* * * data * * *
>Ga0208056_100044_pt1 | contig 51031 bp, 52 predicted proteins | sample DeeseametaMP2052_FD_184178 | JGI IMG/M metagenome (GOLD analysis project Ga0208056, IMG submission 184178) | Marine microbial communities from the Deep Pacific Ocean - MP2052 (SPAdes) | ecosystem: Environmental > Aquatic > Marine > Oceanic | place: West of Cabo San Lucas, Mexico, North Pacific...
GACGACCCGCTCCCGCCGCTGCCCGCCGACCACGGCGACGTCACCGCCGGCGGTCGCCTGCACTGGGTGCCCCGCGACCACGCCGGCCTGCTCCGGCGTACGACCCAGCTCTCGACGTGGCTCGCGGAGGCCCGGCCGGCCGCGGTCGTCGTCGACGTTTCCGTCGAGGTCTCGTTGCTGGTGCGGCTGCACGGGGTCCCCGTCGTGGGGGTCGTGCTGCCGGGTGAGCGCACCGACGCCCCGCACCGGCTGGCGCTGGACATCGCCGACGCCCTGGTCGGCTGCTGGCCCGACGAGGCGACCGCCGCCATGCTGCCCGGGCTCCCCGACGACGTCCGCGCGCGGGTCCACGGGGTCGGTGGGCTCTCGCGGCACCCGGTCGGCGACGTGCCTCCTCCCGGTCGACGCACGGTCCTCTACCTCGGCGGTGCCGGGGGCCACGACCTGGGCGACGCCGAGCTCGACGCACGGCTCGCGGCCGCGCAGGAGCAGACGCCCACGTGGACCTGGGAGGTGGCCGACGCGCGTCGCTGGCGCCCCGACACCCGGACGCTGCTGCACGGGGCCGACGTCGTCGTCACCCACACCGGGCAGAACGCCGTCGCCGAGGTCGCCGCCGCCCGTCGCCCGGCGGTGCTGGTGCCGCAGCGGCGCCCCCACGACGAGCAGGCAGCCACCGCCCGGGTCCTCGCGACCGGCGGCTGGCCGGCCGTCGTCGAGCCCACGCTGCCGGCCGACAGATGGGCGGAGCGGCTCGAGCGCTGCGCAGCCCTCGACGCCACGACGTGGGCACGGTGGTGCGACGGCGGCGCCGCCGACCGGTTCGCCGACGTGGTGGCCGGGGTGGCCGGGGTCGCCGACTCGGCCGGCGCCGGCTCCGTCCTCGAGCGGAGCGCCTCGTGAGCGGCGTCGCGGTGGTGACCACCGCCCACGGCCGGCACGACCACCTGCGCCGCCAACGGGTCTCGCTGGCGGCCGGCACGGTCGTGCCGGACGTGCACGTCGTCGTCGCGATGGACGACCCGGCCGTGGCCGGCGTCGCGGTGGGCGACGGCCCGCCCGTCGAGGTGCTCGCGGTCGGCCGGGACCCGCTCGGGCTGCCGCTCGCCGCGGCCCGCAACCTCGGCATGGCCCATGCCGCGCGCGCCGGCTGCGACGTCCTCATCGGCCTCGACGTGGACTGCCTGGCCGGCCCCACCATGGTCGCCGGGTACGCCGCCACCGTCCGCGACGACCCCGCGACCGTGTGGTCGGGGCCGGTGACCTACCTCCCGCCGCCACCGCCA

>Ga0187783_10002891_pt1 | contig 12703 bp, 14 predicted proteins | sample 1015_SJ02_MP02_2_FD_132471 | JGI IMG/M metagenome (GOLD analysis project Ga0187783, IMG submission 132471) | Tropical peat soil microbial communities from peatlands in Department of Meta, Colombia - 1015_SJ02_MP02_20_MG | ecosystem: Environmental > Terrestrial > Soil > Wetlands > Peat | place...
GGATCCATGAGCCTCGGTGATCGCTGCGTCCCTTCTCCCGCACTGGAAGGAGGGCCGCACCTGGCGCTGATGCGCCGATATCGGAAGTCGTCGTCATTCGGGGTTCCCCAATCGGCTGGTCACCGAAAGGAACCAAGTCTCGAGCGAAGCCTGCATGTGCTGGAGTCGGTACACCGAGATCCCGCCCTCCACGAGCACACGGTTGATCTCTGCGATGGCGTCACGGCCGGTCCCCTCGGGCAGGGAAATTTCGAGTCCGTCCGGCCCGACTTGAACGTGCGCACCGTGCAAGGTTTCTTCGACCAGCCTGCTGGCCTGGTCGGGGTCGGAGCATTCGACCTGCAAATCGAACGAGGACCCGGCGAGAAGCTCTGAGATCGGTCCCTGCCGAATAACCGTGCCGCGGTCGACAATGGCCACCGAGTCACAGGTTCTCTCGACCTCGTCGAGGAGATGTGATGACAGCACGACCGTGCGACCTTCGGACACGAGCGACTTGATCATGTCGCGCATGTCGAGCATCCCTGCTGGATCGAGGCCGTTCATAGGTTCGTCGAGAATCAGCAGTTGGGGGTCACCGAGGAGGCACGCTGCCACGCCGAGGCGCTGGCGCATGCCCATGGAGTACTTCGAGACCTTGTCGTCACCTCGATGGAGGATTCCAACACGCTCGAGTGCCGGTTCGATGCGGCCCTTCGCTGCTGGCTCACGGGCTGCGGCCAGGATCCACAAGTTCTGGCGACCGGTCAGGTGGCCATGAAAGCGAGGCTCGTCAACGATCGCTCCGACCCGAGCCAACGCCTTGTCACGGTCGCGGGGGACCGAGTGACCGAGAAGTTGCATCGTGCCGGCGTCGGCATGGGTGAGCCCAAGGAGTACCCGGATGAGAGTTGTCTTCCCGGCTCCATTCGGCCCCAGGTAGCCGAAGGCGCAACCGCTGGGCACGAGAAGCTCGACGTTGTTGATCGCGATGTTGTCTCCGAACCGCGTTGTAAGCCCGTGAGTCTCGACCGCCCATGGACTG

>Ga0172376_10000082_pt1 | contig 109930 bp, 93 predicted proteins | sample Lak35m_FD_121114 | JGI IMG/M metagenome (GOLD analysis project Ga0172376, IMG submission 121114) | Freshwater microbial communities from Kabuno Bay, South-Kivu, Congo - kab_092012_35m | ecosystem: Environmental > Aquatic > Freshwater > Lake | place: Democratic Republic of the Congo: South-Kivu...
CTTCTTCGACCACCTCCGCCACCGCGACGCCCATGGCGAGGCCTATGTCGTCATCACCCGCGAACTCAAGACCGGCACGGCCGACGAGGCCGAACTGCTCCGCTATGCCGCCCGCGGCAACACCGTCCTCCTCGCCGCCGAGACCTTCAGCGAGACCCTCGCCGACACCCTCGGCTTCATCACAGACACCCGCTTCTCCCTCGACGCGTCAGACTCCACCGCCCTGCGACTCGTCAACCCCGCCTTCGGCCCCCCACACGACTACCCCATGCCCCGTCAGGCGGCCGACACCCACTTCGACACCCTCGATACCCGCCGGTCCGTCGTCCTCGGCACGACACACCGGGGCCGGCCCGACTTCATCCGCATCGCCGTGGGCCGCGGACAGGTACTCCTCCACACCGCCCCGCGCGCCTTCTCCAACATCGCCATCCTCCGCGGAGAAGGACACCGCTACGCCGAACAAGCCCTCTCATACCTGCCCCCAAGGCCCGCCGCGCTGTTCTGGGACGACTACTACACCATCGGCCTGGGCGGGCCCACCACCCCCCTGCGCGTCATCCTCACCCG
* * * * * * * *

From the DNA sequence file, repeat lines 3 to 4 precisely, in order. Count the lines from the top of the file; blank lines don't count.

>Ga0187783_10002891_pt1 | contig 12703 bp, 14 predicted proteins | sample 1015_SJ02_MP02_2_FD_132471 | JGI IMG/M metagenome (GOLD analysis project Ga0187783, IMG submission 132471) | Tropical peat soil microbial communities from peatlands in Department of Meta, Colombia - 1015_SJ02_MP02_20_MG | ecosystem: Environmental > Terrestrial > Soil > Wetlands > Peat | place...
GGATCCATGAGCCTCGGTGATCGCTGCGTCCCTTCTCCCGCACTGGAAGGAGGGCCGCACCTGGCGCTGATGCGCCGATATCGGAAGTCGTCGTCATTCGGGGTTCCCCAATCGGCTGGTCACCGAAAGGAACCAAGTCTCGAGCGAAGCCTGCATGTGCTGGAGTCGGTACACCGAGATCCCGCCCTCCACGAGCACACGGTTGATCTCTGCGATGGCGTCACGGCCGGTCCCCTCGGGCAGGGAAATTTCGAGTCCGTCCGGCCCGACTTGAACGTGCGCACCGTGCAAGGTTTCTTCGACCAGCCTGCTGGCCTGGTCGGGGTCGGAGCATTCGACCTGCAAATCGAACGAGGACCCGGCGAGAAGCTCTGAGATCGGTCCCTGCCGAATAACCGTGCCGCGGTCGACAATGGCCACCGAGTCACAGGTTCTCTCGACCTCGTCGAGGAGATGTGATGACAGCACGACCGTGCGACCTTCGGACACGAGCGACTTGATCATGTCGCGCATGTCGAGCATCCCTGCTGGATCGAGGCCGTTCATAGGTTCGTCGAGAATCAGCAGTTGGGGGTCACCGAGGAGGCACGCTGCCACGCCGAGGCGCTGGCGCATGCCCATGGAGTACTTCGAGACCTTGTCGTCACCTCGATGGAGGATTCCAACACGCTCGAGTGCCGGTTCGATGCGGCCCTTCGCTGCTGGCTCACGGGCTGCGGCCAGGATCCACAAGTTCTGGCGACCGGTCAGGTGGCCATGAAAGCGAGGCTCGTCAACGATCGCTCCGACCCGAGCCAACGCCTTGTCACGGTCGCGGGGGACCGAGTGACCGAGAAGTTGCATCGTGCCGGCGTCGGCATGGGTGAGCCCAAGGAGTACCCGGATGAGAGTTGTCTTCCCGGCTCCATTCGGCCCCAGGTAGCCGAAGGCGCAACCGCTGGGCACGAGAAGCTCGACGTTGTTGATCGCGATGTTGTCTCCGAACCGCGTTGTAAGCCCGTGAGTCTCGACCGCCCATGGACTG